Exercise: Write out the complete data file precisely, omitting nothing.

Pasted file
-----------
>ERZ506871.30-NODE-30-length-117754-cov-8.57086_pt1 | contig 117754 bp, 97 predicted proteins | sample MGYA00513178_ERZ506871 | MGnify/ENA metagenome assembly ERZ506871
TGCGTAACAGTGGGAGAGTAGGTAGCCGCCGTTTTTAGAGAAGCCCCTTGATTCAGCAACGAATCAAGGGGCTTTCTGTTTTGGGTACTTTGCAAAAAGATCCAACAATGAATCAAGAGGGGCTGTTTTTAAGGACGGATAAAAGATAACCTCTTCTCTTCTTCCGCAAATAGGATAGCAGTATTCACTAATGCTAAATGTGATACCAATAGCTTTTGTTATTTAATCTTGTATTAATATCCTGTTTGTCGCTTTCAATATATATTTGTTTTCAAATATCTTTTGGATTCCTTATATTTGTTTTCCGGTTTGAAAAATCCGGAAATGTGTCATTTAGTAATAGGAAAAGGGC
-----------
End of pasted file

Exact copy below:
>ERZ506871.30-NODE-30-length-117754-cov-8.57086_pt1 | contig 117754 bp, 97 predicted proteins | sample MGYA00513178_ERZ506871 | MGnify/ENA metagenome assembly ERZ506871
TGCGTAACAGTGGGAGAGTAGGTAGCCGCCGTTTTTAGAGAAGCCCCTTGATTCAGCAACGAATCAAGGGGCTTTCTGTTTTGGGTACTTTGCAAAAAGATCCAACAATGAATCAAGAGGGGCTGTTTTTAAGGACGGATAAAAGATAACCTCTTCTCTTCTTCCGCAAATAGGATAGCAGTATTCACTAATGCTAAATGTGATACCAATAGCTTTTGTTATTTAATCTTGTATTAATATCCTGTTTGTCGCTTTCAATATATATTTGTTTTCAAATATCTTTTGGATTCCTTATATTTGTTTTCCGGTTTGAAAAATCCGGAAATGTGTCATTTAGTAATAGGAAAAGGGC